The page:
EconomyEdit

 
Old Hardwick Woolen Mills factory building in Cleveland, Tennessee.

Much of the city's economy is based on manufacturing. Cleveland's industrial economy is the fifth largest in the state.[11] Cleveland is home to several manufacturers. Goods produced include household cooking equipment, foodstuff, textiles, furniture, storage batteries, pharmaceuticals, industrial cleaning products, photographic processing, industrial and domestic chemicals, and automotive parts.[77] Top employers include Whirlpool, Johnston Coca-Cola, Mars, Inc., Procter & Gamble, Duracell, Peyton's Southeastern, Arch Chemicals, Advanced Photographic Solutions, Cleveland Chair Company, Renfro Foods, Flowers Bakery, Olin Corporation, Georgia Pacific, Rubbermaid, Exel, Inc., Jackson Furniture, Cleveland Chair Company, Eaton Corporation, Olin Corporation, Bayer, Schering-Plough, Lonza, Wacker, Mueller Company, and Polartec.[74] In total, Cleveland contains more than 150 manufacturing firms and thirteen Fortune 500 Companies.[74] Tourism also plays a major part, with many nearby attractions and yearly events.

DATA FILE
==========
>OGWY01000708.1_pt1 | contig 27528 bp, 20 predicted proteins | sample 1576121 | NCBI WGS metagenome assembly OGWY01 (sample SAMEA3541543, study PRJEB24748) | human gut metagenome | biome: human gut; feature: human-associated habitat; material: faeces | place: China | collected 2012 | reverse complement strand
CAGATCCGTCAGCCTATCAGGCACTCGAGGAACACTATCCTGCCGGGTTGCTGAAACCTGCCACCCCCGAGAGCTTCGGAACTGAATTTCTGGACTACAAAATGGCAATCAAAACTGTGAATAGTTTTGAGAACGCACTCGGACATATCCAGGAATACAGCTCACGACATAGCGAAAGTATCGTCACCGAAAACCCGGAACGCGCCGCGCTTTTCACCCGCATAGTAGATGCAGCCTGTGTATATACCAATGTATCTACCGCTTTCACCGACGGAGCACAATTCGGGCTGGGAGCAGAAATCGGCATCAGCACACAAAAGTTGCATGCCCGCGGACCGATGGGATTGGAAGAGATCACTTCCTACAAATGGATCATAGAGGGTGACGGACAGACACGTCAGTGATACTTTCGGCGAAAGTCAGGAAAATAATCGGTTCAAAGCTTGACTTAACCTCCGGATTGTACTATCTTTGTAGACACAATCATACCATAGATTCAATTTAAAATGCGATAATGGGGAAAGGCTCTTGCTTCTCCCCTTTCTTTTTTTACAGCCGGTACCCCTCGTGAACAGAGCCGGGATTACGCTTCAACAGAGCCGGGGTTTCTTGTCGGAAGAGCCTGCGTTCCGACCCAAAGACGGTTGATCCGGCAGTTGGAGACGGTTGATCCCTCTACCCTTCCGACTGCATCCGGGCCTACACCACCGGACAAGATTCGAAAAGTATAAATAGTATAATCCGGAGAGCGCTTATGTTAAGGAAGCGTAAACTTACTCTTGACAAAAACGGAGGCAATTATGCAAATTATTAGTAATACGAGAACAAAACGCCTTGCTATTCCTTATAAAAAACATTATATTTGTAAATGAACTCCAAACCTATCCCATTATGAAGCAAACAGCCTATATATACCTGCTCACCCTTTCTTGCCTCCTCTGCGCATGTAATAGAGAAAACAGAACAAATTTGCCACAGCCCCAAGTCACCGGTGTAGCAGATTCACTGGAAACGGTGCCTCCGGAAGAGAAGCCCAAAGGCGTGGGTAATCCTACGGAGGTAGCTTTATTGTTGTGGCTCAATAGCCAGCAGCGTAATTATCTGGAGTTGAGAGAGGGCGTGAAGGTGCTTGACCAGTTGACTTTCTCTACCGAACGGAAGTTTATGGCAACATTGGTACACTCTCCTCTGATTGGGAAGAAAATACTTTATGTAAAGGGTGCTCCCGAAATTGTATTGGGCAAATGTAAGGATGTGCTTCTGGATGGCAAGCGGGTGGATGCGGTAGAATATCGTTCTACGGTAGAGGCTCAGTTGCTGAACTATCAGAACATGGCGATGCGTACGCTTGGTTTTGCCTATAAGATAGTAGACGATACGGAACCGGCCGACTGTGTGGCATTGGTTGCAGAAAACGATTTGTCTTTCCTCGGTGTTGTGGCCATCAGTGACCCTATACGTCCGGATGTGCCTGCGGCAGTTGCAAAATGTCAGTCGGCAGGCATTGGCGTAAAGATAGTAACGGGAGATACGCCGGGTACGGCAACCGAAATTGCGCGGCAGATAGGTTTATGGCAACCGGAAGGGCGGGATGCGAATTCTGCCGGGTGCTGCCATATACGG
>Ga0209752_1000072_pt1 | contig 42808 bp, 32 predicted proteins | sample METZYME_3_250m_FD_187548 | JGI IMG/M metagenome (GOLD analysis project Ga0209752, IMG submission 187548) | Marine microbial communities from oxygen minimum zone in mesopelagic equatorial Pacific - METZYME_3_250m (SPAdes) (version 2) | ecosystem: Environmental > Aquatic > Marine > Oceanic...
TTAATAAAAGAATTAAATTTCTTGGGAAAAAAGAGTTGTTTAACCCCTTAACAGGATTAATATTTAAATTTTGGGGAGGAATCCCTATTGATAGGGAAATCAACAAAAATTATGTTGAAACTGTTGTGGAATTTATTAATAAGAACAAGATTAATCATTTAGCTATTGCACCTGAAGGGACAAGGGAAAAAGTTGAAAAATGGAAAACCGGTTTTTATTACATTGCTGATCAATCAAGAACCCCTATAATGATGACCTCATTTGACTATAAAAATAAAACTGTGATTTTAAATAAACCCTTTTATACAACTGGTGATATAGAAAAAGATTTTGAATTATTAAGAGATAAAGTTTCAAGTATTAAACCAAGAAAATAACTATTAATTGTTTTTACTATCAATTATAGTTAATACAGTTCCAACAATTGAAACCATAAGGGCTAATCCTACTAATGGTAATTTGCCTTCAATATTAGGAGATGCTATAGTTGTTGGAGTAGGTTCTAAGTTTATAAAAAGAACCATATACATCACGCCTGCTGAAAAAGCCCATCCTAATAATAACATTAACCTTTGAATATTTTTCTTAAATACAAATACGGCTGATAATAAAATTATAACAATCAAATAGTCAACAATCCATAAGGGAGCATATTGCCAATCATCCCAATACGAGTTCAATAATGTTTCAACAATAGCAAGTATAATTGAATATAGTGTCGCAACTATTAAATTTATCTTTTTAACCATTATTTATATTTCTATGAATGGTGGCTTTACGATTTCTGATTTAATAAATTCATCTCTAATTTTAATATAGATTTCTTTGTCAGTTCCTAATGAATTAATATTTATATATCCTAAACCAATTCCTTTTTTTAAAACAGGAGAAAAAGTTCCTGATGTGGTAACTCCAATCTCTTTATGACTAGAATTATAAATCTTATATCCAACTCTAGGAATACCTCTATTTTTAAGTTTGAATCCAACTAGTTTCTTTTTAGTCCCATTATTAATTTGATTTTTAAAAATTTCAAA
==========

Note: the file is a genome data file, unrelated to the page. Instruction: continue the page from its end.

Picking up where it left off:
Cleveland is the location for the corporate headquarters of Life Care Centers of America, the largest privately held nursing facility company in the US, founded and owned by Forrest Preston. Check Into Cash Inc., the largest privately held payday loan company in the US, was founded in Cleveland in 1993 by businessman Allan Jones.[78] Hardwick Clothes, the oldest tailor-made clothing maker in America, was founded in 1880 and has been headquartered in Cleveland for its entire history.[79] In addition to corporate businesses, Cleveland has a thriving retail sector, located mostly in the northern part of the city. Bradley Square Mall is a shopping mall with more than 50 tenants.[80]